HALIFAX -- A proposed class-action lawsuit has been filed against the Roman Catholic Archdiocese of Halifax-Yarmouth for alleged sexual abuse involving clergy that dates back decades.

The proposed suit was filed in Nova Scotia Supreme Court on Thursday, but has not yet been certified.

Halifax lawyer John McKiggan said lead plaintiff Douglas Champagne has alleged he was sexually abused by the late priest George Epoch of the Canadian Martyrs parish in the 1960s.

"He alleges that other priests who lived in the residence where the assaults took place were aware of what was going on," said McKiggan.

"We allege that the assaults were well known and that they are simply part of a larger systemic pattern of the Catholic Church world-wide having a policy of covering up and keeping quiet any allegation of sexual abuse against a priest."

He added: "We know from other information available and from public records that these types of assaults have been going within the diocese for decades."

The Canadian Press does not usually name alleged victims of sexual assault, but McKiggan said his client wanted to use his name "to show he's not ashamed of what happened to him" and to encourage other survivors to come forward.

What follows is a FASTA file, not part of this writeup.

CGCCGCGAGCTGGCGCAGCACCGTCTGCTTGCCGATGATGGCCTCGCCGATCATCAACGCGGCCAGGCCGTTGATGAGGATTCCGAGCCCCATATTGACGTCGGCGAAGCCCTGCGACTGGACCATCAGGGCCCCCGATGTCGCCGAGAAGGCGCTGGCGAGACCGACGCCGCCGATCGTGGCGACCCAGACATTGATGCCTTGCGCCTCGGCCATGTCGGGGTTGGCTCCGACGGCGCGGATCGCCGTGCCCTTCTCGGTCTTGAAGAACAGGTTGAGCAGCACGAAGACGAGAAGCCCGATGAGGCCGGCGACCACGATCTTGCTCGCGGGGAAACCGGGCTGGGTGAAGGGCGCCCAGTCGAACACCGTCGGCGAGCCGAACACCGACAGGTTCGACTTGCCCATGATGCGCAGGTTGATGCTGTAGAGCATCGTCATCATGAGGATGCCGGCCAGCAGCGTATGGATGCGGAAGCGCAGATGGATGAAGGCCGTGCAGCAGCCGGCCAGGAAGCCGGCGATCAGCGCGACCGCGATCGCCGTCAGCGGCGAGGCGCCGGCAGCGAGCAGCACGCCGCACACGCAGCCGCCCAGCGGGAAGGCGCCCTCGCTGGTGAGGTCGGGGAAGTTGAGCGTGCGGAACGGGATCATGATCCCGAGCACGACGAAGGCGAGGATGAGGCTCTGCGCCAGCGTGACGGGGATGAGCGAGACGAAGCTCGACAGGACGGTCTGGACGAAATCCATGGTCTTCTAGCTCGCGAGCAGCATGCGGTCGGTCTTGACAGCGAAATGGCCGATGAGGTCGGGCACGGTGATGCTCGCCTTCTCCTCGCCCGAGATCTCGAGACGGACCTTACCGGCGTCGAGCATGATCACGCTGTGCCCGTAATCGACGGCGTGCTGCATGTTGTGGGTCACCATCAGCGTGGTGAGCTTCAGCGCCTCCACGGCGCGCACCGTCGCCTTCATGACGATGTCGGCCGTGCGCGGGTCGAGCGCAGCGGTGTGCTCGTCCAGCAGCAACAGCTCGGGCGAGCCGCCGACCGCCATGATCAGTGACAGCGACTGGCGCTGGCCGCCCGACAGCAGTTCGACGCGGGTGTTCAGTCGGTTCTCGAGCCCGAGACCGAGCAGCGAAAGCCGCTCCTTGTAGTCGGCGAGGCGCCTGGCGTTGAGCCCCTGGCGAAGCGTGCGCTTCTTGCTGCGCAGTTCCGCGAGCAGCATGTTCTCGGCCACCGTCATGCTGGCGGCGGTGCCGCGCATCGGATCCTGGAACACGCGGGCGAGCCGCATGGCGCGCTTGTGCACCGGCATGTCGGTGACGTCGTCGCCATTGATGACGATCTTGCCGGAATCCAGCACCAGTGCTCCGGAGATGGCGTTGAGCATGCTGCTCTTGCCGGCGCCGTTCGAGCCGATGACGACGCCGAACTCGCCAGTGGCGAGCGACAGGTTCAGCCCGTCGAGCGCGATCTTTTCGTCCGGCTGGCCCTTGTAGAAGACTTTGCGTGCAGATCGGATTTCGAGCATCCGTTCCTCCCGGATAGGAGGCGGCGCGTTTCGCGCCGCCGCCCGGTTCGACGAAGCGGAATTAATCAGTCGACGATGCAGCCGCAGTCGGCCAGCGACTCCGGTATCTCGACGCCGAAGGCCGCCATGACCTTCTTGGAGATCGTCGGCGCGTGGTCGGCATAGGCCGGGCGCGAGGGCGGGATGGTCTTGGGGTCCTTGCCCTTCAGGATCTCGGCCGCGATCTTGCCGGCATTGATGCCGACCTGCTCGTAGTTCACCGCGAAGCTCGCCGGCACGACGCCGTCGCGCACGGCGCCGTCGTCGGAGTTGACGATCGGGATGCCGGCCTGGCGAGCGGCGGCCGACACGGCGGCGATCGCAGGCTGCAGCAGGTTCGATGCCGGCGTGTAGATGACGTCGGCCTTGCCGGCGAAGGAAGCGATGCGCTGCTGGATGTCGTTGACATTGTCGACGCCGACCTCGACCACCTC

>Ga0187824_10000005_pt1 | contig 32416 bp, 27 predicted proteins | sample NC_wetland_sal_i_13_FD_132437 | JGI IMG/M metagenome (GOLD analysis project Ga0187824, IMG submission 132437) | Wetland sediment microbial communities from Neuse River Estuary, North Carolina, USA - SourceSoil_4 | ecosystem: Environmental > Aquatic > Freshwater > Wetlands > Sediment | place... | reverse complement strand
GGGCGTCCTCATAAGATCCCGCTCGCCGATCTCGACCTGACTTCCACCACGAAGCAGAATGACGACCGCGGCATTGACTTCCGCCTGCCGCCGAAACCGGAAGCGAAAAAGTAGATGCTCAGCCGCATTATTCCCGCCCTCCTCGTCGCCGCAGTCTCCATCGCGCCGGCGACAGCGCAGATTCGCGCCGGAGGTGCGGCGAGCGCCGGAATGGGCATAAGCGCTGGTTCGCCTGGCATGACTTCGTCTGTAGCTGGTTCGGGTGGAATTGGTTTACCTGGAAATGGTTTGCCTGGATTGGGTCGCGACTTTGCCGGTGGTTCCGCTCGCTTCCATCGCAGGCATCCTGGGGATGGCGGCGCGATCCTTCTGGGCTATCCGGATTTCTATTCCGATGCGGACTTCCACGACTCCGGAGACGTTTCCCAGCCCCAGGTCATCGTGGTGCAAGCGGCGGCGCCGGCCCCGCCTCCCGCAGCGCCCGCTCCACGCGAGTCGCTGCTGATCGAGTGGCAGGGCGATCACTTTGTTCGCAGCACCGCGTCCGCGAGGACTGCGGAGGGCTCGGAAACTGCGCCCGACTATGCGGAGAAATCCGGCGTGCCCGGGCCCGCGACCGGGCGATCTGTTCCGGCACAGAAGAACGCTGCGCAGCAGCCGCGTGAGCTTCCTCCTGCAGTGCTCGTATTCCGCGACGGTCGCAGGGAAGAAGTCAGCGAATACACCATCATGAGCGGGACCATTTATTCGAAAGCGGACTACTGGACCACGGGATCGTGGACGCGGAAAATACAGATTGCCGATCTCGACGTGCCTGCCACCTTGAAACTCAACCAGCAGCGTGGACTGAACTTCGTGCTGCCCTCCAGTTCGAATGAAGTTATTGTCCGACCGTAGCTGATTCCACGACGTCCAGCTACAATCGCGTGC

The Roman Catholic Archdiocese of Halifax-Yarmouth declined an interview request Friday.

But in a statement, the archdiocese said it was reviewing the statement of claim and that it has "an established process in place to address claims brought for any historic sexual abuse."

"Because legal action is now underway, it would be inappropriate to speak about specific aspects of the claim," the statement said.

"We nevertheless remain committed to being respectful of the dignity of the claimants and doing the right thing for victims of sexual abuse who wish to have claims addressed by the archdiocese."

While the statement of claim was filed at Nova Scotia Supreme Court on Thursday, it was not yet publicly available on Friday.

McKiggan said the next step is to apply to the Supreme Court to certify the class-action lawsuit.

The lawyer has been representing survivors of historical sexual abuse for 30 years. He acted on behalf of sex-abuse victims in a $16-million settlement with the Diocese of Antigonish in 2009.

McKiggan said there were more than 140 class members involved in that suit, and since the Halifax-Yarmouth diocese is twice the size of the Antigonish diocese, he said the number of victims could be larger.

But just how many victims there are is not yet known.

"That's not unusual. In most class-actions, you don't know how big the class size is. That is particularly true in class-actions involving allegations of sexual abuse because, as you can imagine, most sexual abuse survivors don't raise their hand and say, 'Hey, I was sexually abused, please add me to a list," said McKiggan.

According to a 2002 review of Nova Scotia's response to reports of institutional abuse, Epoch sexually abused a number of male and female residents of First Nations reserves in Ontario, where he served the communities on the Saugeen and Cape Croker between 1969 and 1983.

The report by Fred Kaufman said an investigation by the Jesuit Fathers of Upper Canada, which Epoch belonged to, found "an extensive history of sexual abuse," and in 1992, the Ontario Jesuit community issued a public apology for the abuse.